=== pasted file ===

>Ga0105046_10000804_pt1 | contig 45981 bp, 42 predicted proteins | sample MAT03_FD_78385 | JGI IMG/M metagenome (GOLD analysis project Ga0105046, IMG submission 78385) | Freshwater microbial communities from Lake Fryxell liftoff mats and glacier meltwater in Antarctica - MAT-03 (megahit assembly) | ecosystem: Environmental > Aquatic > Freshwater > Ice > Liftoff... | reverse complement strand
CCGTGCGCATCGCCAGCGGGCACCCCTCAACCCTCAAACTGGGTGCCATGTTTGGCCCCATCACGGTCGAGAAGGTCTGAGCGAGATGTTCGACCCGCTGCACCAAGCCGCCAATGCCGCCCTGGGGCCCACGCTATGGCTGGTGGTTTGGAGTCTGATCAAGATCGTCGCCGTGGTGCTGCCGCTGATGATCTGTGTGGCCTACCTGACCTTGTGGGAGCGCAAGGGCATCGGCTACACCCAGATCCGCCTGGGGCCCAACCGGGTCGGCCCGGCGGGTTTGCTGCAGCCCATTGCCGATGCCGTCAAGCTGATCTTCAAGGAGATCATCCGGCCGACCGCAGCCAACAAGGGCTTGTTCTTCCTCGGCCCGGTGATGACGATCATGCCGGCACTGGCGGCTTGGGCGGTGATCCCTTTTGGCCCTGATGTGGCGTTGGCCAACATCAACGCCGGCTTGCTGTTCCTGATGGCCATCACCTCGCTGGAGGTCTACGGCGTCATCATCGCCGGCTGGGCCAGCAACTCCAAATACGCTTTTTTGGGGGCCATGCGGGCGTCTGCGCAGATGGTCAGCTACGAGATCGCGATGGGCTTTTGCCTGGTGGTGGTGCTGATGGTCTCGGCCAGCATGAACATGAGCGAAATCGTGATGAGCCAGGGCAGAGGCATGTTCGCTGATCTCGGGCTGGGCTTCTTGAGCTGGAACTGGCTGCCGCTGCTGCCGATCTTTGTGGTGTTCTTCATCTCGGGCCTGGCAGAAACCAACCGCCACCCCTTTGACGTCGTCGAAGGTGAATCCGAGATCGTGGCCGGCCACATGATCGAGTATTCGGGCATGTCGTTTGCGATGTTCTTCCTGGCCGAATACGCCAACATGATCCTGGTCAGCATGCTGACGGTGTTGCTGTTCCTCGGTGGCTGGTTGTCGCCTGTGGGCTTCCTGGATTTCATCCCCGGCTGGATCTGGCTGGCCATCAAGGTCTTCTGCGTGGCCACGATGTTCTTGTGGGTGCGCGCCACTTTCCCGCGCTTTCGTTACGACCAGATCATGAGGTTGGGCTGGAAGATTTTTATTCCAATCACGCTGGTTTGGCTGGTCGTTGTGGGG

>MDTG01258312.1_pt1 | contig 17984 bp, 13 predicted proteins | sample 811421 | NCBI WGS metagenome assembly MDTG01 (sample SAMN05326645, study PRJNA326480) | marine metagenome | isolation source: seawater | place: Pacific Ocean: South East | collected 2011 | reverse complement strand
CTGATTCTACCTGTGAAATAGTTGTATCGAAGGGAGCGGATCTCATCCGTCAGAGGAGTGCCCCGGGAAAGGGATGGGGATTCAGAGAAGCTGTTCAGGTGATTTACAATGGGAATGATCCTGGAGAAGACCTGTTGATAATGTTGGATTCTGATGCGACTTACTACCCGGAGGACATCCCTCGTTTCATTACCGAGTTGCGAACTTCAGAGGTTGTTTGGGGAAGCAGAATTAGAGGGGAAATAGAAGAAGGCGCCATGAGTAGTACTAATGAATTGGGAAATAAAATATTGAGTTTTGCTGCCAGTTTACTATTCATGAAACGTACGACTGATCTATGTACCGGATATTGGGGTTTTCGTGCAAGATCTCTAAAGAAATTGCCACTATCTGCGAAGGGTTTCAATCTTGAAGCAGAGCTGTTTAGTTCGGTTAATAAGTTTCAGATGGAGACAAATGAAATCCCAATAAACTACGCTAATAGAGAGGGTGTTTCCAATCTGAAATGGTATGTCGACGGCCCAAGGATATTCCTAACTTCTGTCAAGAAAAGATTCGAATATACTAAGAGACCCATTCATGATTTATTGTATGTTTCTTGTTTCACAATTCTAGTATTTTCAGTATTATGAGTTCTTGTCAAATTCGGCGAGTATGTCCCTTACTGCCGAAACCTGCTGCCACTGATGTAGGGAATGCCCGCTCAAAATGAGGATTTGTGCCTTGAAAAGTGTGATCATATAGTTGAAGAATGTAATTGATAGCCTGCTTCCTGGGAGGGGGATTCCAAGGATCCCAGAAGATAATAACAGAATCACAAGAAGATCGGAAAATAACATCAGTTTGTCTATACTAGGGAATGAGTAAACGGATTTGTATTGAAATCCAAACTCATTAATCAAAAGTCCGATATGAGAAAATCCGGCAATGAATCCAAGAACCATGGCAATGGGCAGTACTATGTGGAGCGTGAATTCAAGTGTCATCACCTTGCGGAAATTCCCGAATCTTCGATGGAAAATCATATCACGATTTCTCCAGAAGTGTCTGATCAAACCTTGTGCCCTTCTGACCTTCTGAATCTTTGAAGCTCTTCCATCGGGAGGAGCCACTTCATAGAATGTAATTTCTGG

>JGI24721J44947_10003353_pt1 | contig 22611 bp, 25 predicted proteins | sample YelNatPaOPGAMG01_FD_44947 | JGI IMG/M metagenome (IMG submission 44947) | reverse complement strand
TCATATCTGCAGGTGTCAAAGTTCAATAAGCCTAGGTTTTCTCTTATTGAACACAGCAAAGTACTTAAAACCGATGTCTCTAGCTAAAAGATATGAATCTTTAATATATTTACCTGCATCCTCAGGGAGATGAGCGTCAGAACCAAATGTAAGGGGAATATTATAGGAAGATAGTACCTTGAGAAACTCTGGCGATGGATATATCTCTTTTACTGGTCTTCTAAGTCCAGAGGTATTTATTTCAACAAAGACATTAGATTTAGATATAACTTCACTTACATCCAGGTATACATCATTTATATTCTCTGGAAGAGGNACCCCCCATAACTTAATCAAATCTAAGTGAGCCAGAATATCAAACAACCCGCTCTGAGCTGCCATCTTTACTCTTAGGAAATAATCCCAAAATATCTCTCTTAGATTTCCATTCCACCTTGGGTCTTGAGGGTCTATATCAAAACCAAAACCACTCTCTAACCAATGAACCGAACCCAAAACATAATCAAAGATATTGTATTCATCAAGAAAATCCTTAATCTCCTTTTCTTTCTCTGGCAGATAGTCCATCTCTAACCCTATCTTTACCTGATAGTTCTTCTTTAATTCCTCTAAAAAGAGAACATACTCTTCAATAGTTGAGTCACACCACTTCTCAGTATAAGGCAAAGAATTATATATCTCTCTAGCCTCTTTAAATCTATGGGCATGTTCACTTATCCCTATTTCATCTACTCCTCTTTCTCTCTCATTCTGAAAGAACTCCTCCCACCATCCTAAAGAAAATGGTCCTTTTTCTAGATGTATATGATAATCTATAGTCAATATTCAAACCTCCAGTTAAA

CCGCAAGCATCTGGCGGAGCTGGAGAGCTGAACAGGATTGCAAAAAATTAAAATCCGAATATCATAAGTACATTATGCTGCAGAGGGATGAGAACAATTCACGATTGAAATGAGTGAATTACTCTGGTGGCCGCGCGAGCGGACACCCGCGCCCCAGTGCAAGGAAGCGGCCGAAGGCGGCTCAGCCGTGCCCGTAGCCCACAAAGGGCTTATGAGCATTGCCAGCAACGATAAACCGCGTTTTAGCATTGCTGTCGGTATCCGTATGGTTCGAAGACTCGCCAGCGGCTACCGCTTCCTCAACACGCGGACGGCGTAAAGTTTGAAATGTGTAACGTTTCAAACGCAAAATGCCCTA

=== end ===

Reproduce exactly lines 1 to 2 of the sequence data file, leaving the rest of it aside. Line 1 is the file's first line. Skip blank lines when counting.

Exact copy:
>Ga0105046_10000804_pt1 | contig 45981 bp, 42 predicted proteins | sample MAT03_FD_78385 | JGI IMG/M metagenome (GOLD analysis project Ga0105046, IMG submission 78385) | Freshwater microbial communities from Lake Fryxell liftoff mats and glacier meltwater in Antarctica - MAT-03 (megahit assembly) | ecosystem: Environmental > Aquatic > Freshwater > Ice > Liftoff... | reverse complement strand
CCGTGCGCATCGCCAGCGGGCACCCCTCAACCCTCAAACTGGGTGCCATGTTTGGCCCCATCACGGTCGAGAAGGTCTGAGCGAGATGTTCGACCCGCTGCACCAAGCCGCCAATGCCGCCCTGGGGCCCACGCTATGGCTGGTGGTTTGGAGTCTGATCAAGATCGTCGCCGTGGTGCTGCCGCTGATGATCTGTGTGGCCTACCTGACCTTGTGGGAGCGCAAGGGCATCGGCTACACCCAGATCCGCCTGGGGCCCAACCGGGTCGGCCCGGCGGGTTTGCTGCAGCCCATTGCCGATGCCGTCAAGCTGATCTTCAAGGAGATCATCCGGCCGACCGCAGCCAACAAGGGCTTGTTCTTCCTCGGCCCGGTGATGACGATCATGCCGGCACTGGCGGCTTGGGCGGTGATCCCTTTTGGCCCTGATGTGGCGTTGGCCAACATCAACGCCGGCTTGCTGTTCCTGATGGCCATCACCTCGCTGGAGGTCTACGGCGTCATCATCGCCGGCTGGGCCAGCAACTCCAAATACGCTTTTTTGGGGGCCATGCGGGCGTCTGCGCAGATGGTCAGCTACGAGATCGCGATGGGCTTTTGCCTGGTGGTGGTGCTGATGGTCTCGGCCAGCATGAACATGAGCGAAATCGTGATGAGCCAGGGCAGAGGCATGTTCGCTGATCTCGGGCTGGGCTTCTTGAGCTGGAACTGGCTGCCGCTGCTGCCGATCTTTGTGGTGTTCTTCATCTCGGGCCTGGCAGAAACCAACCGCCACCCCTTTGACGTCGTCGAAGGTGAATCCGAGATCGTGGCCGGCCACATGATCGAGTATTCGGGCATGTCGTTTGCGATGTTCTTCCTGGCCGAATACGCCAACATGATCCTGGTCAGCATGCTGACGGTGTTGCTGTTCCTCGGTGGCTGGTTGTCGCCTGTGGGCTTCCTGGATTTCATCCCCGGCTGGATCTGGCTGGCCATCAAGGTCTTCTGCGTGGCCACGATGTTCTTGTGGGTGCGCGCCACTTTCCCGCGCTTTCGTTACGACCAGATCATGAGGTTGGGCTGGAAGATTTTTATTCCAATCACGCTGGTTTGGCTGGTCGTTGTGGGG